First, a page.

What We Are Reading Today: Beaten Down, Worked Up Steven Greenhouse

Updated 07 October 2019

What We Are Reading Today: Beaten Down, Worked Up Steven Greenhouse

Beaten Down, Worked Up — from longtime New York Times labor correspondent Steven Greenhouse — is an in-depth look at working men and women in America, the challenges they face, and how they can be re-empowered

Greenhouse writes in depth of the history and current state of American labor and specifically highlights labor unions. 

Greenhouse “probably knows more about what is happening in the American workplace than anybody else in the country, having covered labor as a journalist for two decades,” said Zephyr Teachout in a review for The New York Times. 

Teachout said Greenhouse “achieves a near-impossible task, producing a page-turning book that spans a century of worker strikes, without overcondensing or oversimplifying, and with plausible suggestions for the future.”

The review said Greenhouse “may be a great advocate for unions, but he has no patience for union insiders who have grown used to internal power, who ask for too little and focus too much attention on strategies designed to minimize damage.”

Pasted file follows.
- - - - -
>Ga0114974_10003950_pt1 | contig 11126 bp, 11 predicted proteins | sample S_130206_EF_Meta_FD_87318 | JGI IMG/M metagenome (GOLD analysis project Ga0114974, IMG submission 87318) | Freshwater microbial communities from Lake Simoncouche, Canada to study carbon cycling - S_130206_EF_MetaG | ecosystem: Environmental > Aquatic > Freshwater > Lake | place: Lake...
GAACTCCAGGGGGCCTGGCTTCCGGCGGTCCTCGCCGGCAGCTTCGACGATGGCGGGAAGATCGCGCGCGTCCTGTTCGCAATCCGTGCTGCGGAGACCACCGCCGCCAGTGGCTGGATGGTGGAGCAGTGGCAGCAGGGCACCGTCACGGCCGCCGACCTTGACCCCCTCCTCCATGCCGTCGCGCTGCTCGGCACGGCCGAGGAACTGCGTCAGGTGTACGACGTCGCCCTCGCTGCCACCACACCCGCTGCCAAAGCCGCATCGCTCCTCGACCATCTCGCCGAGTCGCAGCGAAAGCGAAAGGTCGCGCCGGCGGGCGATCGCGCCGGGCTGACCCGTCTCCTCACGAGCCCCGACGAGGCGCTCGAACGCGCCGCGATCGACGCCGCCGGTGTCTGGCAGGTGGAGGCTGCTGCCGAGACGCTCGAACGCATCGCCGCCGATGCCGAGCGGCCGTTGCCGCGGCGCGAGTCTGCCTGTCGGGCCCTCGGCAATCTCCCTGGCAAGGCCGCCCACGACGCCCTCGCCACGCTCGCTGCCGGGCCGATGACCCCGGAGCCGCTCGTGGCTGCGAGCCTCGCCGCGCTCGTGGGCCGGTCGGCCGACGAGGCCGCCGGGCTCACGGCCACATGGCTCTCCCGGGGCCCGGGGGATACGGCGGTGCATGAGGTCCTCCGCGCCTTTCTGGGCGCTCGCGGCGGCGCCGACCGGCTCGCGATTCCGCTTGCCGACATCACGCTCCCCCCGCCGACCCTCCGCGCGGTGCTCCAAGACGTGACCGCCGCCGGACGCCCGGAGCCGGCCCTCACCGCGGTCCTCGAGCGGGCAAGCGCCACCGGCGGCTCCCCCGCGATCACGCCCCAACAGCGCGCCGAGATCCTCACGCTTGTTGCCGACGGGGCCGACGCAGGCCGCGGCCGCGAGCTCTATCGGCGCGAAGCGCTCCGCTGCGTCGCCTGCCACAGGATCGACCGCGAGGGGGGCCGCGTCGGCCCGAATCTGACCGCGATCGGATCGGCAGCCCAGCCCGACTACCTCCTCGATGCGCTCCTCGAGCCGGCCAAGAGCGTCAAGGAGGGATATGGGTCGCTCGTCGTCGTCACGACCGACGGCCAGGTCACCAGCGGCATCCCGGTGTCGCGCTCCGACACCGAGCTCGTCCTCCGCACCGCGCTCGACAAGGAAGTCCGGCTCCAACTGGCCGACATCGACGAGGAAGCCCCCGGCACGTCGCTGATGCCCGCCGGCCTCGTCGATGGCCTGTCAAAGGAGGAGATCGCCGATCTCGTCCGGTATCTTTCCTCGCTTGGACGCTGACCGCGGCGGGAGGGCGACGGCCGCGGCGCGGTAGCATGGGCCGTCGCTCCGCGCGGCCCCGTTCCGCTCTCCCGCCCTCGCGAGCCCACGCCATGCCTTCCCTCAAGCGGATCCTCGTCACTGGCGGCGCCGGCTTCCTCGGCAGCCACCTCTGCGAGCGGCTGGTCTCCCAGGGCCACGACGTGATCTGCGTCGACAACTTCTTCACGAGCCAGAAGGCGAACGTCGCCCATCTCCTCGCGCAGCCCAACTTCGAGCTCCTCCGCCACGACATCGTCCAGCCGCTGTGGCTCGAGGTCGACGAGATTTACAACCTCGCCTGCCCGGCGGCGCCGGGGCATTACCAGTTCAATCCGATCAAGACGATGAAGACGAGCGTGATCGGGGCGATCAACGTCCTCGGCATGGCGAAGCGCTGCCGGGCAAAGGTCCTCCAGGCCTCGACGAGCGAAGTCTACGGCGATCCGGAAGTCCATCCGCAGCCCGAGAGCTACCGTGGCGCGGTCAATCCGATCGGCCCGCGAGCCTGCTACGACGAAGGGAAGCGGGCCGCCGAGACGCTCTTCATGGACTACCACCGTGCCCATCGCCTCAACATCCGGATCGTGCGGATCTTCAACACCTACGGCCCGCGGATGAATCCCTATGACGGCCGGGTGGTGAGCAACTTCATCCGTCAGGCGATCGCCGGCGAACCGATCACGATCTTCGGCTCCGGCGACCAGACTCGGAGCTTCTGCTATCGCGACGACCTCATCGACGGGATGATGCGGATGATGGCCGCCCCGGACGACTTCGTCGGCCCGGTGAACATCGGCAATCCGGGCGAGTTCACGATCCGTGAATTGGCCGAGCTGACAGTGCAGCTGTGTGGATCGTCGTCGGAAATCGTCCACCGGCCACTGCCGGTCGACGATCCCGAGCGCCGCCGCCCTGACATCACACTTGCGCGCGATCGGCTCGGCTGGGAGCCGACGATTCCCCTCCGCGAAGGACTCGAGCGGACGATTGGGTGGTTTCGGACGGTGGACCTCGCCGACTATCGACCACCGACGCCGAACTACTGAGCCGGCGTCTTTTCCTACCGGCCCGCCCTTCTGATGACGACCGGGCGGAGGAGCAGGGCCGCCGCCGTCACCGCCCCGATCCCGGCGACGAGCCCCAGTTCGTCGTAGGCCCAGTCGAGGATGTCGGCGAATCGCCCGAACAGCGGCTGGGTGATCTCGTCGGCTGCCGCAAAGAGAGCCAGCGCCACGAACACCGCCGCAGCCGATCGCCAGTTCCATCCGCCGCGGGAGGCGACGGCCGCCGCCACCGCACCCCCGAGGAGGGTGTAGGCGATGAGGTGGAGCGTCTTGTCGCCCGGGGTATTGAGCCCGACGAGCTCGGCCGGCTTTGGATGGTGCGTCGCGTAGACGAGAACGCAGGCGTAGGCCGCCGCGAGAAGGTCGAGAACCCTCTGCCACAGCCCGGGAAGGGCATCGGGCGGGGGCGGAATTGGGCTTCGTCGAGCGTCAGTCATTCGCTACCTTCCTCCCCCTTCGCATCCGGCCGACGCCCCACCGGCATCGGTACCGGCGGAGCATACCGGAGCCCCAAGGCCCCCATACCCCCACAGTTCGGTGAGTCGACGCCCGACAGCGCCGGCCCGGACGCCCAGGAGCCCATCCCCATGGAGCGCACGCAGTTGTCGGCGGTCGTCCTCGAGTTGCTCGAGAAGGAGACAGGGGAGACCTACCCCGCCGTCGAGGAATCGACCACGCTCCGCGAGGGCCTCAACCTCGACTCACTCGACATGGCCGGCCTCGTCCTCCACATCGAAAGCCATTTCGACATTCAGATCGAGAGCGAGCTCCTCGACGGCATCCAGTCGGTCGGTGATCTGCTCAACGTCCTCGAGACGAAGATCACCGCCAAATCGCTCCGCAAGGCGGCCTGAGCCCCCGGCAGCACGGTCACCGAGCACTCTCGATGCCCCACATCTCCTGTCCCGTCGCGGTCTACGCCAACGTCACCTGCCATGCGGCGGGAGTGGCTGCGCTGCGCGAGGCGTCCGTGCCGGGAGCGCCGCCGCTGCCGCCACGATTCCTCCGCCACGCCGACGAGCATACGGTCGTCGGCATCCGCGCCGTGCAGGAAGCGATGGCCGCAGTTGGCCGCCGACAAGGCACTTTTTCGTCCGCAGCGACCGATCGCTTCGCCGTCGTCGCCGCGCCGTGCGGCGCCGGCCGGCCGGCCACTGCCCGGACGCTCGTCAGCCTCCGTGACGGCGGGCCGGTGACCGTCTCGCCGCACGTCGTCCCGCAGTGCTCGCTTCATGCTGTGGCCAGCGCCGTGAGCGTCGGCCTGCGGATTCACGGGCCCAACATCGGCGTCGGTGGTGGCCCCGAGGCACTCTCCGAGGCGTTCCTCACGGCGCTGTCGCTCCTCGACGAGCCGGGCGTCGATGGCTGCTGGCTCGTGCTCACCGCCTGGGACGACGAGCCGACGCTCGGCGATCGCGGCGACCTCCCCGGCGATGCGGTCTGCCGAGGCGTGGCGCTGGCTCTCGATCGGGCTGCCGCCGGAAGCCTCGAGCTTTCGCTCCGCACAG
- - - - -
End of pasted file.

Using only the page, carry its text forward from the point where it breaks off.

What We Are Reading Today: The Fire Is upon Us by Nicholas Buccola

Updated 24 October 2019

What We Are Reading Today: The Fire Is upon Us by Nicholas Buccola

On Feb. 18, 1965, an overflowing crowd packed the Cambridge Union in Cambridge, England, to witness a historic televised debate between James Baldwin, the leading literary voice of the civil rights movement, and William F. Buckley Jr., a fierce critic of the movement and America’s most influential conservative intellectual. 

The topic was “the American dream is at the expense of the American Negro,” and no one who has seen the debate can soon forget it. 

Nicholas Buccola’s The Fire Is upon Us is the first book to tell the full story of the event, the radically different paths that led Baldwin and Buckley to it, the controversies that followed, and how the debate and the decades-long clash between the men continues to illuminate America’s racial divide today, says a review on the Princeton University Press website. Born in New York City only 15 months apart, the Harlem-raised Baldwin and the privileged Buckley could not have been more different, but they both rose to the height of American intellectual life during the civil rights movement. 

By the time they met in Cambridge, Buckley was determined to sound the alarm about a man he considered an “eloquent menace.”